Use this URL to cite or link to this record in EThOS: https://ethos.bl.uk/OrderDetails.do?uin=uk.bl.ethos.753760
Title: The rights of victims of violence by non-state actors in Iraq post-2003
Author: Al-Anaibi, Faris Kareem Mohammad
ISNI:       0000 0004 7426 8464
Awarding Body: Durham University
Current Institution: Durham University
Date of Award: 2018
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Abstract:
Violence and victimisation in Iraq is a long story and, in recent times, specifically in the aftermath of the 2003 controversial occupation of the country by the United States and its allies, and the atrocities committed by so-called ISIS, the situation has escalated to a horrific extent. Ethno-sectarian violence, bombings, armed conflict and enforced disappearances have demonstrated the complete absence of any effective reaction by the state, and this has undermined efforts at consolidation by the Iraqi state and its legal system following the downfall of the previous oppressive regime in 2003. Hundreds of thousands of Iraqi citizens have become victims of violence by non-state actors, largely due to the failure of the 2003-transition process and the flawed constitution and divisive ethno-sectarian system. This fuelled political conflict, widespread corruption, insurgency, terrorism, and extremism, paralysing the Iraqi state and its criminal justice system. This thesis claims that the Iraqi state has failed to provide redress for non-state violence. It further argues, based on international human rights’ instruments, that the state owes positive duties to citizens to protect them from such violence. The thesis will be argue that one method – but not in isolation - of gradually addressing the failings of the Iraqi state would be for Iraqi citizens themselves to take ‘substantive steps’ to ‘establish a healthy civil society reflecting social contract principles.’ Such steps can and should be taken with the support of governmental bodies and other authorities, as part of a genuine and inclusive transitional justice programme in which accountability, truth recovery, reparations, legislative and institutional reform, and reconciliation will be vital, if any future stability and peaceful coexistence is to be established, especially after the ISIS conflict. Despite being a very lengthy task, at present the security situation is gradually improving following the defeat of ISIS. The foregoing steps are arguably also essential for the consolidation of the state and its institutions over the rule of law, in which respect for and protection of the human rights of citizens is the primary objective. This will be imperative in restoring citizens’ trust, confidence, and hope that the Iraqi state and its criminal justice system will gradually honour their positive obligations.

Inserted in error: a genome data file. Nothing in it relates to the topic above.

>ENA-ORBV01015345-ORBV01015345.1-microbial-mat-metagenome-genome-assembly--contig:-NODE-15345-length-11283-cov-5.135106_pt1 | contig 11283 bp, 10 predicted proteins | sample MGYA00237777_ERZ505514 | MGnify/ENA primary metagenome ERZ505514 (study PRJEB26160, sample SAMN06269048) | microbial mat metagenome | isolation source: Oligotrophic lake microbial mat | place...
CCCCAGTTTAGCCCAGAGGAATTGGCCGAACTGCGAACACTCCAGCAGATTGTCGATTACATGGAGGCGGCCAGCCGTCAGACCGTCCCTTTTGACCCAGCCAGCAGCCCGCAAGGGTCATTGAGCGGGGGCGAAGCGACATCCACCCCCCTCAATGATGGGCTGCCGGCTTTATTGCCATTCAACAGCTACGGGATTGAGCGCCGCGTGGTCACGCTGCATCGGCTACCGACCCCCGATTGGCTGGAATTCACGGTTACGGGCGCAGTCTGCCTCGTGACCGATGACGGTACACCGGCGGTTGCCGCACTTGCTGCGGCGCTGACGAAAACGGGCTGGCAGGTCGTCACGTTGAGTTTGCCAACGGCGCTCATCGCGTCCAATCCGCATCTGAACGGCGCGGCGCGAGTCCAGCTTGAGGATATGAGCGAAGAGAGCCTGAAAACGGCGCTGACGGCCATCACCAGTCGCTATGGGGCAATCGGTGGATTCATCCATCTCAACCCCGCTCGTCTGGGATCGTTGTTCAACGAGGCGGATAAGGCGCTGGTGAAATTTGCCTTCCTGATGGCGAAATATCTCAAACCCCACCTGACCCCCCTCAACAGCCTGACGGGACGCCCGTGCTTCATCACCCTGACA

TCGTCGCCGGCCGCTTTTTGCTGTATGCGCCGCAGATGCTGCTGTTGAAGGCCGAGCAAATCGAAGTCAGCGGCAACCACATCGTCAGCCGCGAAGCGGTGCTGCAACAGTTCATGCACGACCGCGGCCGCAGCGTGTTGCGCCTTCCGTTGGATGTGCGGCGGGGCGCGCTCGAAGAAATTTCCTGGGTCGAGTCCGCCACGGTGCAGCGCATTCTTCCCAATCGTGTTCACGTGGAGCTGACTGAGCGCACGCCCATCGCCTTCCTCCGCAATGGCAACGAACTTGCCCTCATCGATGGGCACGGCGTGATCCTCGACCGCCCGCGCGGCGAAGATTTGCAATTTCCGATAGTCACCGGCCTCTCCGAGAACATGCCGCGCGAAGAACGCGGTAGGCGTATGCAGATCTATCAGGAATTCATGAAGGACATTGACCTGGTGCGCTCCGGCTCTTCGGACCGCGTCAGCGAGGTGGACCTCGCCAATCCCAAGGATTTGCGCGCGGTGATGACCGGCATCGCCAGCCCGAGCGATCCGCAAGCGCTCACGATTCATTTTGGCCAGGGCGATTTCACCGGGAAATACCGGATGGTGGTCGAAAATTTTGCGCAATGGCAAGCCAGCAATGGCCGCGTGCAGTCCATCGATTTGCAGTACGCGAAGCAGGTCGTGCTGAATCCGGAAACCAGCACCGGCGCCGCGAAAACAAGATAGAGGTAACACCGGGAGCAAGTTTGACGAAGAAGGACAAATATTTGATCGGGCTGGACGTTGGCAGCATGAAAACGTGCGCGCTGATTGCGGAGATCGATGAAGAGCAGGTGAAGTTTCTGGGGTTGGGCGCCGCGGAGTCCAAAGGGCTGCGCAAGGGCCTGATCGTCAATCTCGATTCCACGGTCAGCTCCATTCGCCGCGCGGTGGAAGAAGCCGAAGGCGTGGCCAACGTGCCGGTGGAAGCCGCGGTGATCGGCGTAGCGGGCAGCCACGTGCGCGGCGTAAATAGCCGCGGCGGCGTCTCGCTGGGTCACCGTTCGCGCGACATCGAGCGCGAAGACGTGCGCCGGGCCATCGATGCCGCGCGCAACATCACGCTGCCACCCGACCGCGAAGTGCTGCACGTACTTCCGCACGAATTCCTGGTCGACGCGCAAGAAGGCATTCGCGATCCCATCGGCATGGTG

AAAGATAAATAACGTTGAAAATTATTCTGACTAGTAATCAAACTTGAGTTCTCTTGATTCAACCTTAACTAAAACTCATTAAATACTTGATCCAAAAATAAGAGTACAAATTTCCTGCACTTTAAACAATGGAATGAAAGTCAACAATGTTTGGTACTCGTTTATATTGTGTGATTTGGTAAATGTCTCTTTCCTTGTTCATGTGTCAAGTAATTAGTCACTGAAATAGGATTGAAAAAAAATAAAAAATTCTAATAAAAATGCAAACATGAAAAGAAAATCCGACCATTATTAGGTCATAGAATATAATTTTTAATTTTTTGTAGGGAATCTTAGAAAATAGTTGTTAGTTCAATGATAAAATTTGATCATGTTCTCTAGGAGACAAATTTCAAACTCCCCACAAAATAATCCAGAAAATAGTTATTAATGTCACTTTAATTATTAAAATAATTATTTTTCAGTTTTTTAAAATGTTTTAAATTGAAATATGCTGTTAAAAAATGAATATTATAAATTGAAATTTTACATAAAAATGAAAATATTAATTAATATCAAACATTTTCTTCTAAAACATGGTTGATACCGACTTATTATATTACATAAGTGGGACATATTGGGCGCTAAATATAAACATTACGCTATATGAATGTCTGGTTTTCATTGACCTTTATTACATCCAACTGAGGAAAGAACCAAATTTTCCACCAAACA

Supervisor: Not available Sponsor: Not available
Qualification Name: Thesis (Ph.D.) Qualification Level: Doctoral
EThOS ID: uk.bl.ethos.753760  DOI: Not available
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